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Carbon, Nitrogen, and Phosphorus Stoichiometric Response to Hydrologic Extremes in a Tributary to Lake Erie, USA

D. R. Smith, H. P. Jarvie
Agricultural & environmental letters 2018 v.3 no.1 pp. -
algae, anthropogenic activities, carbon, drainage channels, effluents, nitrogen, phosphorus, stoichiometry, streams, tile drainage, wastewater treatment, water analysis, water flow, water quality, Lake Erie, United States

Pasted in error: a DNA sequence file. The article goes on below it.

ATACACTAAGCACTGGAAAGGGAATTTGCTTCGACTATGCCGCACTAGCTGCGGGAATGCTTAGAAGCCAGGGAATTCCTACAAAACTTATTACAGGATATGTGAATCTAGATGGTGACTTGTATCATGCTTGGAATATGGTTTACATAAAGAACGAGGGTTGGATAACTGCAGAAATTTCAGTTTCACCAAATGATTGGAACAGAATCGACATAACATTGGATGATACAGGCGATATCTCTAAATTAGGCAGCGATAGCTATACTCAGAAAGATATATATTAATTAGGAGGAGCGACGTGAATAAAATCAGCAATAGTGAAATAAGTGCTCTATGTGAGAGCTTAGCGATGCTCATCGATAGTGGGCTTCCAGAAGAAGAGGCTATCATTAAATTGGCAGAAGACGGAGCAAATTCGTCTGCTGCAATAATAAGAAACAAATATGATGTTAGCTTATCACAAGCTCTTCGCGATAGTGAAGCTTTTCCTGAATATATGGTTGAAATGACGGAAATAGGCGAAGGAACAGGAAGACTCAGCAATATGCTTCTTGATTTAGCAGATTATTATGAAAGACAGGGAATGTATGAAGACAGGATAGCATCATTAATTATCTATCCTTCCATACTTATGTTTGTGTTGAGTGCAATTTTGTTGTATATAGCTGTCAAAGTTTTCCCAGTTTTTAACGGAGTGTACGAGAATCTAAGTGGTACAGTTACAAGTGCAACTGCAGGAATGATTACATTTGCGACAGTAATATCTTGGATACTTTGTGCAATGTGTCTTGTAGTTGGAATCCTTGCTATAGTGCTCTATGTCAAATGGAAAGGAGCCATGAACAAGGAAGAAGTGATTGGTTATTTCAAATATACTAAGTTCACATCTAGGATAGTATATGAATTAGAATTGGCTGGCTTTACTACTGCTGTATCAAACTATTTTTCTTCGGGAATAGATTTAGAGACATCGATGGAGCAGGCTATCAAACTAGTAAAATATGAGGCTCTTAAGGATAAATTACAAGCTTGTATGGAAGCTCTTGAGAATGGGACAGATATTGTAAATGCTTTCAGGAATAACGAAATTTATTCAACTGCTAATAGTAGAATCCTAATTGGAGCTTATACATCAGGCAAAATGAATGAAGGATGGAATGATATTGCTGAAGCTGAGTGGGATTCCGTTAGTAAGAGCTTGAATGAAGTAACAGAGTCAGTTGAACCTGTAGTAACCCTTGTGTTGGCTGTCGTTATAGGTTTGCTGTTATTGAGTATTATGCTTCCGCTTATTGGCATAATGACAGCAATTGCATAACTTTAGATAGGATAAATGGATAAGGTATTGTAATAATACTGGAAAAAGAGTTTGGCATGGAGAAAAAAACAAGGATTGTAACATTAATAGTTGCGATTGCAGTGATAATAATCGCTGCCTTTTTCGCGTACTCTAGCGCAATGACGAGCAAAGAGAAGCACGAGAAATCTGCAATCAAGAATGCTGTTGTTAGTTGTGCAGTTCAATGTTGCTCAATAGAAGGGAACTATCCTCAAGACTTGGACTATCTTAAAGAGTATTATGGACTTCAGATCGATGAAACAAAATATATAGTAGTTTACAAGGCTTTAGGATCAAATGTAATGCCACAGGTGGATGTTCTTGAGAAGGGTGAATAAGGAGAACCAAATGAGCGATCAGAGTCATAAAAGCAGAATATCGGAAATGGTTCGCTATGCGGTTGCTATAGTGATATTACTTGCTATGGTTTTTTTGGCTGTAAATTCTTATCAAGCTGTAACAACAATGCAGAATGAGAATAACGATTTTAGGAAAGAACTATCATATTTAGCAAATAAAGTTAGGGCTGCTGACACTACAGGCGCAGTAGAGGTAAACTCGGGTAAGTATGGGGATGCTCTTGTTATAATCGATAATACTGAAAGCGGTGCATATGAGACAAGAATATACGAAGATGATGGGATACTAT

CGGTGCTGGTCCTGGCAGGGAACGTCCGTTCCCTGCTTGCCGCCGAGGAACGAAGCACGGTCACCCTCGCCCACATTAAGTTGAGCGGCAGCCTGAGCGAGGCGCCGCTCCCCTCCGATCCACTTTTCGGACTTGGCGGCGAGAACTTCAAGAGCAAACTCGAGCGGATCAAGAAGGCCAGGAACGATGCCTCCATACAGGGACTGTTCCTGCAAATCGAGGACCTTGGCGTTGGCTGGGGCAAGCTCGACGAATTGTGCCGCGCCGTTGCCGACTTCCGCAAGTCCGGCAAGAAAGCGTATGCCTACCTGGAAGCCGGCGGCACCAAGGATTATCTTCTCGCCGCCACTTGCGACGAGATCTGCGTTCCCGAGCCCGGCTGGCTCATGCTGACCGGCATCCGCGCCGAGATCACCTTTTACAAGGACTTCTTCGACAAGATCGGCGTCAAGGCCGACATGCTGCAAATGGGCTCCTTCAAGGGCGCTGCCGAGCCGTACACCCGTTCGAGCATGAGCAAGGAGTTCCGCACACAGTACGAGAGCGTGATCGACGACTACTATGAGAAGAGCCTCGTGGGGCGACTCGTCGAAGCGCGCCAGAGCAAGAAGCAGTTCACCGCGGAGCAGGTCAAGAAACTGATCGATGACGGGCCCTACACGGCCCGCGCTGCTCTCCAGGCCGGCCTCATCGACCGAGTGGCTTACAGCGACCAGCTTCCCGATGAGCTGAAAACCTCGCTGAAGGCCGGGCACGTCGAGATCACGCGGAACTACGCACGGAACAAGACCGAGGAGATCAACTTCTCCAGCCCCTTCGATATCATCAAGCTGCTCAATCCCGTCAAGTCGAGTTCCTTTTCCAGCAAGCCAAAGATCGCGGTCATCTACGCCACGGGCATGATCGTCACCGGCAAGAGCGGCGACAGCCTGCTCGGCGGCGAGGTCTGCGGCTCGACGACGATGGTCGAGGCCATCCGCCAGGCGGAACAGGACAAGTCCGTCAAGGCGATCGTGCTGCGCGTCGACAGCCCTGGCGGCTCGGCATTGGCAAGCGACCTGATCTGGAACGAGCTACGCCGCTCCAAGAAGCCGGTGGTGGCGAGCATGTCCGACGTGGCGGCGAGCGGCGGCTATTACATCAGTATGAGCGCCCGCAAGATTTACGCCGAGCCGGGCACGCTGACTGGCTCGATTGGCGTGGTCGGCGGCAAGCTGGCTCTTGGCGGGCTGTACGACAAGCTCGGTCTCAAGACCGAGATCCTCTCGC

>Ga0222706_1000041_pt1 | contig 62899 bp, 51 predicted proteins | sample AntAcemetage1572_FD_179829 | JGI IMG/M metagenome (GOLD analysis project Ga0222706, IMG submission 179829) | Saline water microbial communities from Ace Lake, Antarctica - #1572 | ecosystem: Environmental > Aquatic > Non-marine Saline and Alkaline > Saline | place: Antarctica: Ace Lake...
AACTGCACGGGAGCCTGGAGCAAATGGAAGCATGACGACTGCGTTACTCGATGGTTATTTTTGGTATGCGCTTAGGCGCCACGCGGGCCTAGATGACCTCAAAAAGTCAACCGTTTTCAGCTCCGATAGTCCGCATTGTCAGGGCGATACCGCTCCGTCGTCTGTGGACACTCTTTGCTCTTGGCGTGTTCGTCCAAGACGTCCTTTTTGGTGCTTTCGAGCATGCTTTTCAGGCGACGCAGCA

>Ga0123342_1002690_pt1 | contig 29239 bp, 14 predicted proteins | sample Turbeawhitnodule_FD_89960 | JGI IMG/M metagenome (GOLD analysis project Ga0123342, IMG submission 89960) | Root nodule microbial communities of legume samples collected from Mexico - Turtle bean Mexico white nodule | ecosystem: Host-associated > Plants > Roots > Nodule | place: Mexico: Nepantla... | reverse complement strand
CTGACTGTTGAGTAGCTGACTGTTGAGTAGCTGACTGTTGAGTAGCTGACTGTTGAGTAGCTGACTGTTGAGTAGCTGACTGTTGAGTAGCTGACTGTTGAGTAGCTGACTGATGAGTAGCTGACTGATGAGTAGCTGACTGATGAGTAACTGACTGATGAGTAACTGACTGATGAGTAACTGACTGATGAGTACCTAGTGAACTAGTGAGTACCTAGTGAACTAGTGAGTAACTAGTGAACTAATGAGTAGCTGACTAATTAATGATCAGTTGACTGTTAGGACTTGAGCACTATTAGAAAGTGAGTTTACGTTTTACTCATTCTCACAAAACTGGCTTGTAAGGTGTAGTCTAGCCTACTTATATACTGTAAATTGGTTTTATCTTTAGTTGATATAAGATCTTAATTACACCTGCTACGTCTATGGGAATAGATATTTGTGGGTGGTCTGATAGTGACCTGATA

Anthropogenic activities are a major cause of water quality impairment. We evaluated how hydrologic extremes (5th and 95th percentile of flow) affect carbon (C), nitrogen (N), and phosphorus (P) stoichiometry in a tile-drained agricultural tributary to Lake Erie. Water samples collected (2003–2009) from three sites along one agricultural drainage ditch and its receiving third-order stream were analyzed for C, N, and P. The C/N/P concentrations were transformed to compare against the Redfield ratio (106:16:1 C/N/P), ideal for algal proliferation. Nitrogen was depleted relative to C and P at two sites on the agricultural ditch during extreme low-flow conditions, whereas P was depleted to C and N at the third. Tile drainage N and P losses during high flows shifted stoichiometry toward the Redfield ratio. Stoichiometry in the third-order stream was near the Redfield ratio at both hydrologic extremes, likely from wastewater treatment plant effluent.